I know what happiness feels like. It feels like wanting to be awake. It feels free, lifted of any burden. It is the feeling of contentment AND the motivation to change.

A short five years ago… I was at a strange time in my life. I was selfish and self-seeking. A huge part of me still is selfish and self-seeking. If you asked me five years ago what was important to me, I would have answered very different from what I would tell you today. My priorities included money and myself. Not family and friends, certainly not God. As far as I was concerned then, there was no God.

However, I was hungry for something more. An adventure, and an adventure I would most unquestionably get.

It was around December 2008 that I had decided I needed to move to Florida. I had no family or friends in Florida (yet), but doggone it, that’s where I needed to be. Lucky for me, a photographer I had worked with in Toledo, Ohio knew a friend in Destin, Florida who needed a roommate. It was a ways off from my original plan of Miami, but Florida is Florida is Florida – and that’s where I was going to be!

Four years ago today I was still in Ohio, my car had broken down and drained all the money I had saved to move to Florida – it looked hopeless (as it should be very obvious to you now, nothing stops me from getting what I want – not even money or the lack thereof). I just didn’t believe I was going to make it out of Ohio alive. Then it dawned on me, the love of money controls everything. This love for money controls your thoughts and actions. It caused fear and uncertainty. Doubt. If there is one thing life has taught me, it is that I have no time for doubt.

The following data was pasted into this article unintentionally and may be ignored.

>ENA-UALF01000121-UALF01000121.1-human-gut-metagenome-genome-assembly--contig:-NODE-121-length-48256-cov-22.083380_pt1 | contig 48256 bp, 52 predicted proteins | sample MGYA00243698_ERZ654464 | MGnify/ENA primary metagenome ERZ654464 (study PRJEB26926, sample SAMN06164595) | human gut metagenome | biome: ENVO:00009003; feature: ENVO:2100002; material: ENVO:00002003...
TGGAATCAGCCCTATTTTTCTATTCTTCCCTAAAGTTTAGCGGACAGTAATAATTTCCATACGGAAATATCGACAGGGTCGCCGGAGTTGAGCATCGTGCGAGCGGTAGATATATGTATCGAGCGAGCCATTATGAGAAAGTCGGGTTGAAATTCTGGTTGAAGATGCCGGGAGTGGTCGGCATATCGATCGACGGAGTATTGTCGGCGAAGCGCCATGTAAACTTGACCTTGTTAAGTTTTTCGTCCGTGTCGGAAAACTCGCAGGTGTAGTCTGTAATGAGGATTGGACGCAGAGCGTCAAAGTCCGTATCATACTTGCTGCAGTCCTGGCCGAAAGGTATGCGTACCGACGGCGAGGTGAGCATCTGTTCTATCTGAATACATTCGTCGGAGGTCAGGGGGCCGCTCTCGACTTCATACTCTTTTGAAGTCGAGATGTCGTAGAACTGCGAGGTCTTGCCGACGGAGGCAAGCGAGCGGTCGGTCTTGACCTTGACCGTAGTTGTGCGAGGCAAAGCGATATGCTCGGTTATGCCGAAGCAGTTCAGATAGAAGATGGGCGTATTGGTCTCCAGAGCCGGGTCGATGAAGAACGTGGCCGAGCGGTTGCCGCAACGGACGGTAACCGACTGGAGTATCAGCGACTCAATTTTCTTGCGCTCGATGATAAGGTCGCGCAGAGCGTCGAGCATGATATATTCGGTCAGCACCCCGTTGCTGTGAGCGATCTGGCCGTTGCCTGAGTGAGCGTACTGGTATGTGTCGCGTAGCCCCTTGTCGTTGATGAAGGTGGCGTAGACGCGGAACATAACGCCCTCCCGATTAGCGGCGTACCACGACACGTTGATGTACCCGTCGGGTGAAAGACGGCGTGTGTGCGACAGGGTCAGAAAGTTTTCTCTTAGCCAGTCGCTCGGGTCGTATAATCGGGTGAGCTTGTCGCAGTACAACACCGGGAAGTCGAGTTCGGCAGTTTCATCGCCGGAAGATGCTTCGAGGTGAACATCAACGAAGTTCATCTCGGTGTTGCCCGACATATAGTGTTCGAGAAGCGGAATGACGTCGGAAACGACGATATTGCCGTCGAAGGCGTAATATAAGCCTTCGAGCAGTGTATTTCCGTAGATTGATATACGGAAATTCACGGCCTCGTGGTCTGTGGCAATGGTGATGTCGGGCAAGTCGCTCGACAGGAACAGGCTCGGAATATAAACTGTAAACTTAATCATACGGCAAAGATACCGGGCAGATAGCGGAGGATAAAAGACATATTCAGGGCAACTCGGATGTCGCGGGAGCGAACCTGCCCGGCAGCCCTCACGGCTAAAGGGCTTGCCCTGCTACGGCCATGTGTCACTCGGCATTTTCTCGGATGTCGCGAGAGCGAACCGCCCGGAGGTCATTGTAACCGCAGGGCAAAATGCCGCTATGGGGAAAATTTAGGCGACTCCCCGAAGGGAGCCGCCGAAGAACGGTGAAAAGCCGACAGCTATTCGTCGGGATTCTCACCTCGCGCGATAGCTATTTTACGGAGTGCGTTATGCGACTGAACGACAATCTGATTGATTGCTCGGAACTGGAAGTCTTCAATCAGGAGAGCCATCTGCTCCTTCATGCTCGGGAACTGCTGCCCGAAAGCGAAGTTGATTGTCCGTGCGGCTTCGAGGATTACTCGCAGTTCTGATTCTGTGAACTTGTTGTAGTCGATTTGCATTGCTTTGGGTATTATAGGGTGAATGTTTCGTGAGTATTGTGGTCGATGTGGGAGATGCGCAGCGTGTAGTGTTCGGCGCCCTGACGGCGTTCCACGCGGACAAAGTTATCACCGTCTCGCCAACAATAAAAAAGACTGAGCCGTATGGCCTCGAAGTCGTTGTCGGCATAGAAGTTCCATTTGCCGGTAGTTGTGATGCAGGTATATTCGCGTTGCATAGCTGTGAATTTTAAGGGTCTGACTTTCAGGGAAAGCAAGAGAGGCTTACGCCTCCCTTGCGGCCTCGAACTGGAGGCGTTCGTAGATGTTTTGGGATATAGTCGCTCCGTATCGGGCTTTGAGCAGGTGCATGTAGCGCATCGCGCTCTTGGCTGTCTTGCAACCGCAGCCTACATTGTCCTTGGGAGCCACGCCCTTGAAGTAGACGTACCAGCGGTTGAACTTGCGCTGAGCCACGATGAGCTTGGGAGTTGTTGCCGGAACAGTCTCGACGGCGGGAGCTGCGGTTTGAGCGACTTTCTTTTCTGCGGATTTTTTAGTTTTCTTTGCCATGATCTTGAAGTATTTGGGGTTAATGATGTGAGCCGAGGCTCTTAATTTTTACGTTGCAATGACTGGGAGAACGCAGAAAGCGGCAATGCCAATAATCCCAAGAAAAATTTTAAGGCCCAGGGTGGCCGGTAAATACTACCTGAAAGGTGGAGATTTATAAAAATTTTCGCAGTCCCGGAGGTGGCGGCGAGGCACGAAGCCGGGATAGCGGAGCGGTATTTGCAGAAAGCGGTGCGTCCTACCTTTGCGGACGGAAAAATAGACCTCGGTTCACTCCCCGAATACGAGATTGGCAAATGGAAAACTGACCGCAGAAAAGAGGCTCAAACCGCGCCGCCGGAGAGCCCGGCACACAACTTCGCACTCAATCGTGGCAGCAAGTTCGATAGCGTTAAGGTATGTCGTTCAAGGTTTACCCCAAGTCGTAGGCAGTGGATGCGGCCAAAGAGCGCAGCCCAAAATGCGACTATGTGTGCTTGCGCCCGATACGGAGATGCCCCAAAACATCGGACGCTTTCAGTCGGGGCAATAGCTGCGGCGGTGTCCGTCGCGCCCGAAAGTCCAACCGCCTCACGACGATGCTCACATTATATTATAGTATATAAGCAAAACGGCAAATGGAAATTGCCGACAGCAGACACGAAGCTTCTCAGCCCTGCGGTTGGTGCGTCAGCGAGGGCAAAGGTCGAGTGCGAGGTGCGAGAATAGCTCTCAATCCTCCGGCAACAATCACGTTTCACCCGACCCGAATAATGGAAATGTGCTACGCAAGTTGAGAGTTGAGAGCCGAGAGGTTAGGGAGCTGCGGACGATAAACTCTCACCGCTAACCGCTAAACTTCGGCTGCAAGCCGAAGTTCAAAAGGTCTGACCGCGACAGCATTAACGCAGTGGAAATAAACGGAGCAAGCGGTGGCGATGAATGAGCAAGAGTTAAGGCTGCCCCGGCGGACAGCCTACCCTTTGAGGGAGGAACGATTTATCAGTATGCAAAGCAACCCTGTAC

A second thing life has taught me? That I have no time for bull sh*t.

So the next month I hopped in my car, let my boss know I was taking a week vacation to Florida (which required me to put everything I owned and could possibly fit into my car…) and I made the drive. The photographer’s friend still needed a roommate, and I conveniently needed a place to stay. Just for a week, right? While I was here on my week vacation, it occurred to me that I would also need a job, wouldn’t I? Seeing how unemployment was at an all time high, I was shocked to be hired at the first place I applied.

At this moment, I realized – I should probably let my boyfriend and work know that I am not coming back.

Three years ago from today, I was very far from where I started this post and equally far from where I am going to end it.  I was unhappy and married. Not necessarily unhappily married, just married and unhappy – and the two may or may not go hand in hand.

That’s probably an exact thought I had three years ago from today.

I was getting  ready to go to my morning serving job and then preparing my other uniform for my night serving job. Work. That is what my year consisted of. Work and sleep. It was then that I found out how happy you could be while you were dreaming, and how angry you could be when someone woke you up.